Lately I’ve been immersed in all things bibliophilic, reflecting on reading more, organizing my shelves, the value of keeping a list, and the costs associated with an obsession with books. And it occurred to me in the midst of all this that there was something else I could talk about that most of us take for granted, a semi-invisible and rather elementary facet of the reading life that is none-the-less worthy of our occasional attention. Bookmarks.
I don’t collect bookmarks, but I do accumulate them. Old holdovers from childhood, the gifts of well-meaning family members, and the make-do solutions to a temporary need that end up sticking around for many more reads. In thinking about my bookmarks I notice they have a peculiar life cycle very different then those of books — books, while they come and go, often don’t do so mysteriously (unless you have house guests that think of you as a lending library). Bookmarks, on the other hand, can be here one minute and gone the next.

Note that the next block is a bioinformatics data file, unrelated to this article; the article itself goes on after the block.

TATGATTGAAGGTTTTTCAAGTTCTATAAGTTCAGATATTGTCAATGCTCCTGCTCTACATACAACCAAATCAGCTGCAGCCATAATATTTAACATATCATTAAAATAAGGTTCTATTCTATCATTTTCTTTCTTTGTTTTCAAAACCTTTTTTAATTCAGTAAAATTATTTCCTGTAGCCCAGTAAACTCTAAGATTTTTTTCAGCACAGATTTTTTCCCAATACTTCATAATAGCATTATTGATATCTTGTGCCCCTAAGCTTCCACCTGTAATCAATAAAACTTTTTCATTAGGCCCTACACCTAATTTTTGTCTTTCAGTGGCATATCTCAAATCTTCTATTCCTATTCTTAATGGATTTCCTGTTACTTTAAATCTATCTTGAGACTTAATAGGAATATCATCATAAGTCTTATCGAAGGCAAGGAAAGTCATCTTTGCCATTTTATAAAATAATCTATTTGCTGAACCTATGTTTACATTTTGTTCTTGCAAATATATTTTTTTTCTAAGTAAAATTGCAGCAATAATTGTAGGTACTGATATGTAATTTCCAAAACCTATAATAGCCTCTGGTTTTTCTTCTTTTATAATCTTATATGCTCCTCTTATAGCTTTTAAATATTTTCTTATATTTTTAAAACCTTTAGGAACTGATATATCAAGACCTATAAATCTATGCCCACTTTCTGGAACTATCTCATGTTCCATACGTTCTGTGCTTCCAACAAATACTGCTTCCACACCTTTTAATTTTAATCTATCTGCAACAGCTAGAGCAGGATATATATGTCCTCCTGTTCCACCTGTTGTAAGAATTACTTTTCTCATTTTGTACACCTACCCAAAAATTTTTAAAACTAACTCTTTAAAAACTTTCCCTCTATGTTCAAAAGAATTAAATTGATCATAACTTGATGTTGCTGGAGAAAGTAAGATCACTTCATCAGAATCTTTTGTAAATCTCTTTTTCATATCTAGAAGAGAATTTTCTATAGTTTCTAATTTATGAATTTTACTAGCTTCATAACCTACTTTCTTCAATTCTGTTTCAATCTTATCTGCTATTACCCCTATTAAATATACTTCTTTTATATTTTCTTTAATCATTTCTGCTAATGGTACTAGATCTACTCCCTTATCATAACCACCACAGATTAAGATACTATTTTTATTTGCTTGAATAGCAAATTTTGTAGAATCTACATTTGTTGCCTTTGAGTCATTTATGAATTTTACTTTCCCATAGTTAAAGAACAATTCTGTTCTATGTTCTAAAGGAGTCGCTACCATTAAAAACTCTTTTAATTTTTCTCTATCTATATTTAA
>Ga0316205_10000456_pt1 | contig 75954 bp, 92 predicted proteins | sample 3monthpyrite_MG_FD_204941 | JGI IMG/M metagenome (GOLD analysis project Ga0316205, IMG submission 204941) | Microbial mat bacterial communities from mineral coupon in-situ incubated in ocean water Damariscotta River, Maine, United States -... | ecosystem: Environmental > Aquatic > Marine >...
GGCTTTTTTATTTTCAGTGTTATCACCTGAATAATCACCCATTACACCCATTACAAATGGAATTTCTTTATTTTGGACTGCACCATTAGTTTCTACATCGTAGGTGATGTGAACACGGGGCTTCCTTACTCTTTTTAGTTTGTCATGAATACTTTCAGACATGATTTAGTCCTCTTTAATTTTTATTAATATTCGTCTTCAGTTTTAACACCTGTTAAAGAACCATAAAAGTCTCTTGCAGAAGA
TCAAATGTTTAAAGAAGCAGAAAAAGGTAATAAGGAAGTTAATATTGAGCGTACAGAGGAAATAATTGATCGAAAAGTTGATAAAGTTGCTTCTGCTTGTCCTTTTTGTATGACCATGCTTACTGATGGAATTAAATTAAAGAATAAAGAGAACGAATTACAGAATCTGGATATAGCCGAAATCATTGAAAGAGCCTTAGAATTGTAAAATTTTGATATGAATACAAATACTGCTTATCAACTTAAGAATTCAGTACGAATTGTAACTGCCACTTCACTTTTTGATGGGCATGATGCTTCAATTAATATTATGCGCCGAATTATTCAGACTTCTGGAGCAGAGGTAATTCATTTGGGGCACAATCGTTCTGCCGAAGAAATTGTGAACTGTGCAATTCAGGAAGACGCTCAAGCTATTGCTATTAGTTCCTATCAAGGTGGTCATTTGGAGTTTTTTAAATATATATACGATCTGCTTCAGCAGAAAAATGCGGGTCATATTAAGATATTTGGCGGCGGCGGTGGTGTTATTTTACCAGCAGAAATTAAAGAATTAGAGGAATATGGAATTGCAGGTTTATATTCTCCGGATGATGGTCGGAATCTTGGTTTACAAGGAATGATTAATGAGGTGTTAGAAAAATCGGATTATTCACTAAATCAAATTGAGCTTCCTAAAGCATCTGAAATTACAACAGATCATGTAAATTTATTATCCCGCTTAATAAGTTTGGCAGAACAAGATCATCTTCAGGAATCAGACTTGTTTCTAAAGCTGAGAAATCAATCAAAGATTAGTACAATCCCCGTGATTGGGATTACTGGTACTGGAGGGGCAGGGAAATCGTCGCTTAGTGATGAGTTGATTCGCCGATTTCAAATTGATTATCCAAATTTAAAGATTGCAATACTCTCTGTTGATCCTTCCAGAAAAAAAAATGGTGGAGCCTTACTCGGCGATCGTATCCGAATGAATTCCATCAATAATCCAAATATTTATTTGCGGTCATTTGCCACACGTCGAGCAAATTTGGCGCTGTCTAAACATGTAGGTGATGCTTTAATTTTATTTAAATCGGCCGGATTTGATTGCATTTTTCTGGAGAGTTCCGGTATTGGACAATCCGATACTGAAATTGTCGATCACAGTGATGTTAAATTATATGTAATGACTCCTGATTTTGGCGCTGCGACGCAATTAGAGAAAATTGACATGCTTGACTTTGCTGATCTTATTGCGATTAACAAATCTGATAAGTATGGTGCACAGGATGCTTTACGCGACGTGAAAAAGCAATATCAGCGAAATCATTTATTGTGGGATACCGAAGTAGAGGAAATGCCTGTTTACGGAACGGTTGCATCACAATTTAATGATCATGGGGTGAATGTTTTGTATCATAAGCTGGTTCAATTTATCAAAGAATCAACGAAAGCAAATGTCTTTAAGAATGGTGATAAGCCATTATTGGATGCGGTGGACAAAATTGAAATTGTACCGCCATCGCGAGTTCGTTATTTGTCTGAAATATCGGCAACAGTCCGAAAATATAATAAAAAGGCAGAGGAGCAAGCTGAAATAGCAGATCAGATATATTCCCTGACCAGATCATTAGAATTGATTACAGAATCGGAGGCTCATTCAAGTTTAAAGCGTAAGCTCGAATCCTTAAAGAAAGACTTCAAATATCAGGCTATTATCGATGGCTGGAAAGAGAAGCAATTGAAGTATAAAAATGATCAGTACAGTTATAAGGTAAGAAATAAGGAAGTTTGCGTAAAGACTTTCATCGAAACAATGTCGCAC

One of the places they could be, of course, is in the book you left them in. Big readers are no strangers to having more than one book going at a time (before I started reviewing so much, I tended to read one fiction together with several non-fiction books at once), and no strangers, too, to suddenly discovering that a book you put aside with every intention to get back to it has sat untouched on your shelf for years. Open it, and you’ll see the bookmark, a diligent reminder of where you left off.